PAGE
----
For immediate release – April 16, 2013
Tsleil-Waututh/Coast Salish Territory, Vancouver, BC – First Nations, environmentalists and public leaders will gather to stimulate discussion and raise public awareness about expansion of the Canadian tar sands and oil industry infrastructure during a one-day conference hosted by the Tsleil-Waututh Nation on April 19.
The conference at the Sheraton Wall Centre in Vancouver will commence with Tsleil-Waututh Chief Maureen Thomas signing the International Treaty to Protect the Sacred from Tar Sands Projects. The treaty was created by the Yankton Sioux and Pawnee Nations to raise awareness for the unacceptable risks to the soil, waters, air, sacred sites, and way of life of indigenous peoples. It has since been signed by more than 10 Indigenous Nations since its creation in January 2013. The Tsleil-Waututh is the first Nation to sign the Treaty opposing Kinder Morgan.
“By signing this treaty, we are building alliances with our relations east, west, north and south to protect our lands and waters,” said Chief Maureen Thomas of the Tsleil-Waututh Nation. “People from all backgrounds enjoy Vancouver’s great quality of life and we need to unite to protect this environment for all of our future generations. The Tsleil-Waututh Nation continues to oppose the Kinder Morgan Pipeline Project, which would send 400 tankers a year through the Salish Sea.”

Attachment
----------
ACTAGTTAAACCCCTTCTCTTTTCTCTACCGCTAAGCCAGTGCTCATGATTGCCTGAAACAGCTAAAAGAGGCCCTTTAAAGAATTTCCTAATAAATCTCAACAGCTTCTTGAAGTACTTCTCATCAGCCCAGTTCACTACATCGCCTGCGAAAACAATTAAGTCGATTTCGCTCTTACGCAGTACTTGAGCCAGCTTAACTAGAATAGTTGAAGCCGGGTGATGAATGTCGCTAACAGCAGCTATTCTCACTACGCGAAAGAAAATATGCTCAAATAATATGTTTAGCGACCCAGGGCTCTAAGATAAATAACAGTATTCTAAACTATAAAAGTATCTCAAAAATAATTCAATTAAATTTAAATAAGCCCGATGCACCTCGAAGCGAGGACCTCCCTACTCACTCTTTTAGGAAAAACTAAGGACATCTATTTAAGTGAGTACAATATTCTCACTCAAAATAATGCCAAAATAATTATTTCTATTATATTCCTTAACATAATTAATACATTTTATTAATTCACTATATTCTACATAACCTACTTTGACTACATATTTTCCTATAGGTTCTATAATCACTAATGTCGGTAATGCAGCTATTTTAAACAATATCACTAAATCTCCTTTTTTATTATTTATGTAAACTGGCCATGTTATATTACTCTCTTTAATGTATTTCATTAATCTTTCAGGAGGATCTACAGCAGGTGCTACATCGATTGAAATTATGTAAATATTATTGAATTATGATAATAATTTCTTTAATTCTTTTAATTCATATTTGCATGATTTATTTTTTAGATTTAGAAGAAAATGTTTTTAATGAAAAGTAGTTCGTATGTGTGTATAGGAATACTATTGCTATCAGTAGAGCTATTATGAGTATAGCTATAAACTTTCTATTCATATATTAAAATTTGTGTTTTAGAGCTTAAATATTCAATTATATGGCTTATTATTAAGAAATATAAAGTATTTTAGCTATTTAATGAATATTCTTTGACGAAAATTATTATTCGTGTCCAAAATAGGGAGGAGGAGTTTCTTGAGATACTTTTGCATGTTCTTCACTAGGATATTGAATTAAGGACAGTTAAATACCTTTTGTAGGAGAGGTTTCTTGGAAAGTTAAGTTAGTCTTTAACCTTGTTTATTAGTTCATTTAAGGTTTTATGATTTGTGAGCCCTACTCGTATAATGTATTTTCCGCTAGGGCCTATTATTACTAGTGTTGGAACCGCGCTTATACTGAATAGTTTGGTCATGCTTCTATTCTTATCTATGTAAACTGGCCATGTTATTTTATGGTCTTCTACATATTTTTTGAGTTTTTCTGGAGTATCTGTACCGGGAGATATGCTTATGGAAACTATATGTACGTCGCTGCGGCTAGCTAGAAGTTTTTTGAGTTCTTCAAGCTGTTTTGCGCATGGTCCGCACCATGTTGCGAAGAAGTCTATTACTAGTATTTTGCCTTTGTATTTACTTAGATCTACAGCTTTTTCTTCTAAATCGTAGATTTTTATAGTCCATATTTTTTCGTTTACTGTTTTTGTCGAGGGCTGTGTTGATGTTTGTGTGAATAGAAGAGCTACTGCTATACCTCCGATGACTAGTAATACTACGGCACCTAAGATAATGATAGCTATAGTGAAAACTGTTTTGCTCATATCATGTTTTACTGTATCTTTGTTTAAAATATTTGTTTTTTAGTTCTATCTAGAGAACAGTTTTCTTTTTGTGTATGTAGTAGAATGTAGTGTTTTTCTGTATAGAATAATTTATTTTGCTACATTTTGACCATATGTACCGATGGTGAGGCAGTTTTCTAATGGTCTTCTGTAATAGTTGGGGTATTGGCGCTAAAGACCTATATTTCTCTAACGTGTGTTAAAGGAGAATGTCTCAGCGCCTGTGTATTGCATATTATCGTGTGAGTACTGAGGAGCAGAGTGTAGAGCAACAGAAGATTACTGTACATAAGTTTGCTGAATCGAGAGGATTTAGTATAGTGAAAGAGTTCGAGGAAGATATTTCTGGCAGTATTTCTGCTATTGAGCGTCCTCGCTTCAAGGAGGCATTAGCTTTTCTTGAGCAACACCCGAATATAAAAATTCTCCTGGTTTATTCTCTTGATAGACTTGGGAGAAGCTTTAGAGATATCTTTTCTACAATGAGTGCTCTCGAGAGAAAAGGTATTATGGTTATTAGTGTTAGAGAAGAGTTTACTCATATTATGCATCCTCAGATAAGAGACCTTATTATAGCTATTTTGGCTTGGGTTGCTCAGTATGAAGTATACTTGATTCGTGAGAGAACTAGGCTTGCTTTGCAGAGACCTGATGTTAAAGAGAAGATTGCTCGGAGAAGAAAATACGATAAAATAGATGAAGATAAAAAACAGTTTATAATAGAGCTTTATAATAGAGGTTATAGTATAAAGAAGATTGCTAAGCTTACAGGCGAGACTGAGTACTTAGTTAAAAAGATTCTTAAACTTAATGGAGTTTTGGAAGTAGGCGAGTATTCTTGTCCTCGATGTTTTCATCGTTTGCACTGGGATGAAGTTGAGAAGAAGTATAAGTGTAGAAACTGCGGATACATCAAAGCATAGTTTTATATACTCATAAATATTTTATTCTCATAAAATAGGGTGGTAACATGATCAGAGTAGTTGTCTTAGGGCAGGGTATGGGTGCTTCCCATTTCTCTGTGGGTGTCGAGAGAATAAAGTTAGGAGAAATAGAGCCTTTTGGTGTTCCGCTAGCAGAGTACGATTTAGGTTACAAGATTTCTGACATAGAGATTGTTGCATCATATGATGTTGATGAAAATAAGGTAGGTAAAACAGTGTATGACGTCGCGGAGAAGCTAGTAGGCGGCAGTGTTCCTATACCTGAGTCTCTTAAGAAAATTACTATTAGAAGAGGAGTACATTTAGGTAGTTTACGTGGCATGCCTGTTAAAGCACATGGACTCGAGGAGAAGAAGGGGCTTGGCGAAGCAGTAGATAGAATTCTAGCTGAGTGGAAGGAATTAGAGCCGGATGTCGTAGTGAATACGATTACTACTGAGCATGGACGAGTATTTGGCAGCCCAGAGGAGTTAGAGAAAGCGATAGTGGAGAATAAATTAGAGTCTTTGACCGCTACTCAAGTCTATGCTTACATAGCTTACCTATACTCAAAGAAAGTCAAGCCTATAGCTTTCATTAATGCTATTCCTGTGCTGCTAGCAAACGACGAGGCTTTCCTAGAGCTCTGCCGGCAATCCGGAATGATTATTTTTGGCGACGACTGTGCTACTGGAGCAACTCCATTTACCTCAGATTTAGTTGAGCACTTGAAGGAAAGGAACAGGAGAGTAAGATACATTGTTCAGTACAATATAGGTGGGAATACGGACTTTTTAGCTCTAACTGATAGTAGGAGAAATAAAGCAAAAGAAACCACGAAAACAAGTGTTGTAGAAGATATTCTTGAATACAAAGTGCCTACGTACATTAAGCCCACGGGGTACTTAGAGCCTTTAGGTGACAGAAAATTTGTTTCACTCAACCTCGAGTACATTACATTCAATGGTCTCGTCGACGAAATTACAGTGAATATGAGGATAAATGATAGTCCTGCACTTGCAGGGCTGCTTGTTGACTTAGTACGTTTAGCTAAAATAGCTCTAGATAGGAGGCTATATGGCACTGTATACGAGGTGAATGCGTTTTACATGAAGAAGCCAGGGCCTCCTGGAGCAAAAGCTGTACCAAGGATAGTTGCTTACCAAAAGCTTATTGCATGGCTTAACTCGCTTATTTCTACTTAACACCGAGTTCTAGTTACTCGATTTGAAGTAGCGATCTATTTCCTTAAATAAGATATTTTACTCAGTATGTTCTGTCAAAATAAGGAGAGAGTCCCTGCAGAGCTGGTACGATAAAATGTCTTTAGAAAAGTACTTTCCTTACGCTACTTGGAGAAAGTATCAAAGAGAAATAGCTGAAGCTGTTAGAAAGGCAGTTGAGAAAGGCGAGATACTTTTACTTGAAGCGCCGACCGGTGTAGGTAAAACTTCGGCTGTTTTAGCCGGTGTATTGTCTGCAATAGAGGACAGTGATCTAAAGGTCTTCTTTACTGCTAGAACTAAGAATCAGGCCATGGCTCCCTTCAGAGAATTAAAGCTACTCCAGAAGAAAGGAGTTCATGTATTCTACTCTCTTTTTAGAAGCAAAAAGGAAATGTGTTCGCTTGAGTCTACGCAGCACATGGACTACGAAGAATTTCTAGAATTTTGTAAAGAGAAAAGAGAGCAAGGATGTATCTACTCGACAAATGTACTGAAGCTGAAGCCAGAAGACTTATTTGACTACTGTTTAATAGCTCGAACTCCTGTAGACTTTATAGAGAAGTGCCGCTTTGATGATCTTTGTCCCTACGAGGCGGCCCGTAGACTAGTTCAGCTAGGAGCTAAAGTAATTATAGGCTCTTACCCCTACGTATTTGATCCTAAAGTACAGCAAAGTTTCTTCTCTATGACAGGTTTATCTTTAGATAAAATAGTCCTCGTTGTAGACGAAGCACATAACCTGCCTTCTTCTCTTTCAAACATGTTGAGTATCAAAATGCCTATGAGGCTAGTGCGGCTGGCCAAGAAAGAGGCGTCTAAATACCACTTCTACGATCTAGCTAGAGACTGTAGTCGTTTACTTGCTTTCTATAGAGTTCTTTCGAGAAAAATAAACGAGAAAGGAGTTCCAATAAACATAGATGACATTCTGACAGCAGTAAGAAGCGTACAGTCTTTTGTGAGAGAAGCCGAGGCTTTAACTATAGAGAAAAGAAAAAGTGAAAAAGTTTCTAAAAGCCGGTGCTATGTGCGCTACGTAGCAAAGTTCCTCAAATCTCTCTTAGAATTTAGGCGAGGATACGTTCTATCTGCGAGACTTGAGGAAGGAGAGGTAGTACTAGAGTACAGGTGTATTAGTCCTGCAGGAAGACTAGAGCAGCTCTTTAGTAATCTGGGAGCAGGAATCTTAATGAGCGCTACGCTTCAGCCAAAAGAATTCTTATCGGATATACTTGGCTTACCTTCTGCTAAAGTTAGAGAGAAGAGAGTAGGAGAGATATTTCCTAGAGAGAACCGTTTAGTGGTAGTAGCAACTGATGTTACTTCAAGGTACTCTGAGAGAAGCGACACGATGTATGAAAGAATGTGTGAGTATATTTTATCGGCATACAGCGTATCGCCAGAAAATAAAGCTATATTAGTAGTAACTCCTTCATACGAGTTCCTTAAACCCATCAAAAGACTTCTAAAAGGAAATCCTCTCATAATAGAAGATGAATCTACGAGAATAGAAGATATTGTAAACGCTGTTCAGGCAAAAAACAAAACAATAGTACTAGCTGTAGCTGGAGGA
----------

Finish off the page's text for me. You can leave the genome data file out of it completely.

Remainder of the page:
The conference will look at the concept of transitioning from oil-generated energy to alternative forms of renewable energy production and will feature speakers from a range of different backgrounds including Grand Chief Stewart Phillip, President, Union of BC Indian Chiefs, Paul Kariya, Executive Director, Clean Energy BC, and Dave Coles, President of the Communications, Energy and Paperworkers Union. It is supported by the City of Vancouver and City of Burnaby.
“Our future depends on a swift, aggressive transition to renewable energy,” said Mayor Gregor Robertson, City of Vancouver. “For a healthy economy and environment, BC and Canadian governments must halt the subsidies and reckless expansion of fossil fuels, and focus now on creating jobs and prosperity with clean energy and technology.”
“We must develop energy policies that focus on meeting North American energy requirements, not on profiting multi-national corporations at the expense of our environmental security,” said Mayor Derek Corrigan, City of Burnaby. “Risking an environmental disaster to provide energy supply for export is unacceptable policy and practice.”
The International Treaty to Protect the Sacred from Tar Sands Projects will be signed by Chief Maureen Thomas and witnessed by National Chief Shawn A-in-chut Atleo, Assembly of First Nations at a ceremony open to the media in the Port McNeill Room at the Sheraton Wall Centre at 12:30 pm on Friday, April 19, 2013. The signing is followed by the West Coast Oil Summit and Gala Dinner from 2 pm to midnight.
To RSVP, please contact Hollie Latulippe, Manager Communications, Raven Events and Communications, at 604-312-3498 firstname.lastname@example.org. For more information about the West Coast Oil Pipeline Summit, please visit www.twnation.ca.
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Raven Events and Communications
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